Knowing how much you have spent on inventory is one of the most important aspects of running a business. Monitoring inventory after a predetermined period is important for estimating future product demand. Once that is known, business leaders can then work to eliminate any excess inventory to save on both space and costs.
The periodic inventory system is a type of inventory valuation method that makes it incredibly easy to track inventory costs. In fact, periodic systems are often used by small business owners and startup companies because of its simplicity. Think of inventory monitoring practices as a financial responsibility that allows companies to gather basic data on how to manage product output.
This article will explore how the periodic inventory system works, as well as the differences between this method and its counterpart the perpetual inventory method. By the end, you'll be able to make an educated decision on which method will be best for your own company.
What is a Periodic Inventory System?
A periodic inventory system is a form of inventory management where the cost of goods sold is the primary concern. To use this method, businesses must manually count stored products at a given point in time to maintain their general ledgers. Most organizations that choose to participate in a periodic inventory system opt to measure inventory levels in monthly, quarterly, or annual periods, depending on their products and accounting needs.
Instead of updating the inventory system regularly with real-time sales transactions like what happens within a perpetual inventory system, businesses utilizing a periodic inventory system instead begin by measuring current inventory levels. Combined with the data involving inventory purchases throughout this period, they can then calculate what they’ve spent.
Periodically calculating a business' inventory is helpful if the facility doesn’t have the resources to accurately estimate inventory daily. In short, it helps small businesses keep their costs low.
Deriving the Cost of Goods Sold (COGS)
The cost of goods sold is the driver behind the periodic inventory system. Functioning as an income statement, calculating the COGS can only be determined after the existing inventory has been counted.
The COGS Formula is as follows:
(Beginning inventory + Purchases made during the period) – Ending inventory = COGS
Let’s do an example. The company begins its quarter with $300,000 in products. They purchase $200,000 more as time passes within the quarter. Right before the first quarter ends and the second quarter begins, they then manually count the product they have left and determine that there is about $150,000 left in ending inventory. The formula would appear as the following:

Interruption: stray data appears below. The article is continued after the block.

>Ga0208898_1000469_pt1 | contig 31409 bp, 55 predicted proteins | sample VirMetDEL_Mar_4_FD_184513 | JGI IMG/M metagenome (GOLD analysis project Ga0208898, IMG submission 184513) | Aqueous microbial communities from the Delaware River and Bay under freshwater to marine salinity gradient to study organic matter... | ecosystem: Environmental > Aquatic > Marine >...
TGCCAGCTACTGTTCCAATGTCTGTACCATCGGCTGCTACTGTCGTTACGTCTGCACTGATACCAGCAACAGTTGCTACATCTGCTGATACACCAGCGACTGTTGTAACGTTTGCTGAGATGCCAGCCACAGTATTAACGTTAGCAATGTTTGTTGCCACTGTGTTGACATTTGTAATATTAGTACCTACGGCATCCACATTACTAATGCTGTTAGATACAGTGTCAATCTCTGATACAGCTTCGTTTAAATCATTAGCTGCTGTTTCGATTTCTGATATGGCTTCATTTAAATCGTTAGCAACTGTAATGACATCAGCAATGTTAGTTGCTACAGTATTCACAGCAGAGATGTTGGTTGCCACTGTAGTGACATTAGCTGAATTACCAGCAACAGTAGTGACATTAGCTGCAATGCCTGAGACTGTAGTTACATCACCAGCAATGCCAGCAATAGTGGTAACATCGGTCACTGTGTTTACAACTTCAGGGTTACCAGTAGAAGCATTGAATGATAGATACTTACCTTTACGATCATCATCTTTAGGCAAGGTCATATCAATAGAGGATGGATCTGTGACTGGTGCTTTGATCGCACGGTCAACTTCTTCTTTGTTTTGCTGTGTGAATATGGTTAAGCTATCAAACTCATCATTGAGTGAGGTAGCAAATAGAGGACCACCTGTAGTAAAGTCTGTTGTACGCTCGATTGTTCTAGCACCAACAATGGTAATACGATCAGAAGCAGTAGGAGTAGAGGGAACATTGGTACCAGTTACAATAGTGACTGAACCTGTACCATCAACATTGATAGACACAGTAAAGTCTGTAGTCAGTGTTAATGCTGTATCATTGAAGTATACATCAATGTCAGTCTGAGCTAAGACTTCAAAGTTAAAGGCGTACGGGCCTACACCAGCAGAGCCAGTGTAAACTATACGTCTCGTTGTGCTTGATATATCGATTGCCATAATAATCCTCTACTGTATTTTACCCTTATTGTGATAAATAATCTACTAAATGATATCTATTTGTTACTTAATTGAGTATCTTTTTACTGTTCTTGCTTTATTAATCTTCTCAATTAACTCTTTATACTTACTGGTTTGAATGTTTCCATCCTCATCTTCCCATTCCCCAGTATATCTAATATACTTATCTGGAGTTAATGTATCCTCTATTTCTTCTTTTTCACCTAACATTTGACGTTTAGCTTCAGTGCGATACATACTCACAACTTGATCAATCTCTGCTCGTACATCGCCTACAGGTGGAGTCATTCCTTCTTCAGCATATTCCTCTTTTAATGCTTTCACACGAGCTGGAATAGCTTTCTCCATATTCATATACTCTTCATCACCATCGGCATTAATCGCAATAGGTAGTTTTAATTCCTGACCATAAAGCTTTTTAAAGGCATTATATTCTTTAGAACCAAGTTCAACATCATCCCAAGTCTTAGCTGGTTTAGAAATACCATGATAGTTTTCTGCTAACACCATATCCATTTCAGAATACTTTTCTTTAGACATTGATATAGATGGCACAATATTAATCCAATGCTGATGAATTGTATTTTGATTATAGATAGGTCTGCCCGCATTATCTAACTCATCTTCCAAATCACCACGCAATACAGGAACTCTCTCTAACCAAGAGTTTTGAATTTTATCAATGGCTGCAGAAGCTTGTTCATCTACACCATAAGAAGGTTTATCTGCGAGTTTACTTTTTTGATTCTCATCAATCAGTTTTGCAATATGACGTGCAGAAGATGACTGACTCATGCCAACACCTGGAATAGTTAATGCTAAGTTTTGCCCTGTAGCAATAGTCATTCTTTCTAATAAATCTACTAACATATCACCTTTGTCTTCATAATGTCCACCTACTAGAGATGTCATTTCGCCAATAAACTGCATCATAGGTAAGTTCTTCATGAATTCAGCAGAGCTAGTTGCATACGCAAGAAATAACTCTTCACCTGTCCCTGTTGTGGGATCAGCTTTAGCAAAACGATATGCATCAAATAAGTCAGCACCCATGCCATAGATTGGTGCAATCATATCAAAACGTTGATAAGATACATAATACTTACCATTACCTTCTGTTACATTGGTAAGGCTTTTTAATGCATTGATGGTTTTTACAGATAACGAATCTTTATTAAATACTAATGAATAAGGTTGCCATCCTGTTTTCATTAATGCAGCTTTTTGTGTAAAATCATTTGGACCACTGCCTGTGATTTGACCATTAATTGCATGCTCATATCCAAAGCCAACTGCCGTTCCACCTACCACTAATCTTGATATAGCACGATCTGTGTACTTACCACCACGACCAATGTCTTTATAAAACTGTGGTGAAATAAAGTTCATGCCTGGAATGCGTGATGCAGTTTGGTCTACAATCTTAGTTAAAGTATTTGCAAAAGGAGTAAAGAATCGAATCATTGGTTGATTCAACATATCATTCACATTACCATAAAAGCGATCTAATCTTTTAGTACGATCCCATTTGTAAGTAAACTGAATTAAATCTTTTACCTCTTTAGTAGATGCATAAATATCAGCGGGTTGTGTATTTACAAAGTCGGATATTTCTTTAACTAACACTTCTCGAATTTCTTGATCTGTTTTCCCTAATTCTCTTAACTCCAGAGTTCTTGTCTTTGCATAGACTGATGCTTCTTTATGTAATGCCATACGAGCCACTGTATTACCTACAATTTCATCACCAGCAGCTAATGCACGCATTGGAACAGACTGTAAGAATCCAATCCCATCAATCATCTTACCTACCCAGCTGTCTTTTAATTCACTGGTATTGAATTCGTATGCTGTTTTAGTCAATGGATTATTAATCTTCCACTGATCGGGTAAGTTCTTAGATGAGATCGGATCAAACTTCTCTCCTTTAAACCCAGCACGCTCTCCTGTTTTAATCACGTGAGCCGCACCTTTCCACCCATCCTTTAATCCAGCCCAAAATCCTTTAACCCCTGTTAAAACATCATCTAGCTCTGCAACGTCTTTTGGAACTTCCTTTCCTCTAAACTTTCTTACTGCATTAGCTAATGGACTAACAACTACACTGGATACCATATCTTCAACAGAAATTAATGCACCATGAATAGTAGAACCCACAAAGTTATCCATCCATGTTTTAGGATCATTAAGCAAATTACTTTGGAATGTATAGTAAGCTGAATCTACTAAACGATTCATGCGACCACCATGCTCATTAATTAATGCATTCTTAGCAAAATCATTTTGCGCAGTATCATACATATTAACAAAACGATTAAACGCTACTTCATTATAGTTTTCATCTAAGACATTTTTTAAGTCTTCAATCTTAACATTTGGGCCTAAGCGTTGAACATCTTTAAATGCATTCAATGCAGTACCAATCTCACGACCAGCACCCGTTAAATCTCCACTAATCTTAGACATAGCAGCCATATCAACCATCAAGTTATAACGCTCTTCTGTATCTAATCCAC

($300,000 + $200,000) – $150,000
$500,000 – $150,000 = $350,000 COGS
The company sold $350,000 worth of products.
As can be seen here, utilizing a periodic inventory system is incredibly easy and the calculations are simple.
Performing a Physical Inventory Count
There are four different ways to take inventory to maintain a periodic system. They are as follows:
- Manual Completion – This method utilizes paper count cards to record inventory. This is often incredibly time-consuming as well as has a higher risk of error.
- Electronic Counting – Get out the mobile scanning devices, barcodes, and RFID scanners for electronic-centered inventory management. Not only is this method fast, but it is also accurate.
- Full Inventory – Instead of allocating only a few workers to complete an inventory check, the entire staff is recruited to help. While this is faster than the first option, it does often require the plant to shut down during the process.
Performing s physical count on merchandise is often the hardest part about utilizing the periodic inventory method. Workers find it tedious and depending on the method used, inventory counts can also be rife with human error.
No matter what, manual inventory counts are essential for the periodic inventory method to work.
Periodic Systems Vs. Perpetual Inventory Systems
There are several major differences between both the periodic inventory system and the perpetual system. So much so, in fact, that there is usually only one right choice when factoring in how the business operates and how efficient the company wants to be. Let’s compare the two.
Financial Accounting Differences
- The perpetual inventory system is centered around updating the inventory ledger or general ledger every time something either leaves the facility or is brought in.
- The periodic inventory system is obligated to perform an inventory count at the end of an accounting period to determine the cost of goods sold.
Software or the Lack Thereof
- The perpetual inventory system is used in environments where the quantity of products is so large that it makes it impossible to manually keep track of items. With the help of computer software, the company can keep track of thousands of transactions throughout the determined accounting period, whether that be quarterly or annually.
- The periodic inventory system is so simple, and ideally, on a small scale, that inventory can be manually accounted for with a trusty pen and paper, or barcodes if the facility wants to become more streamlined.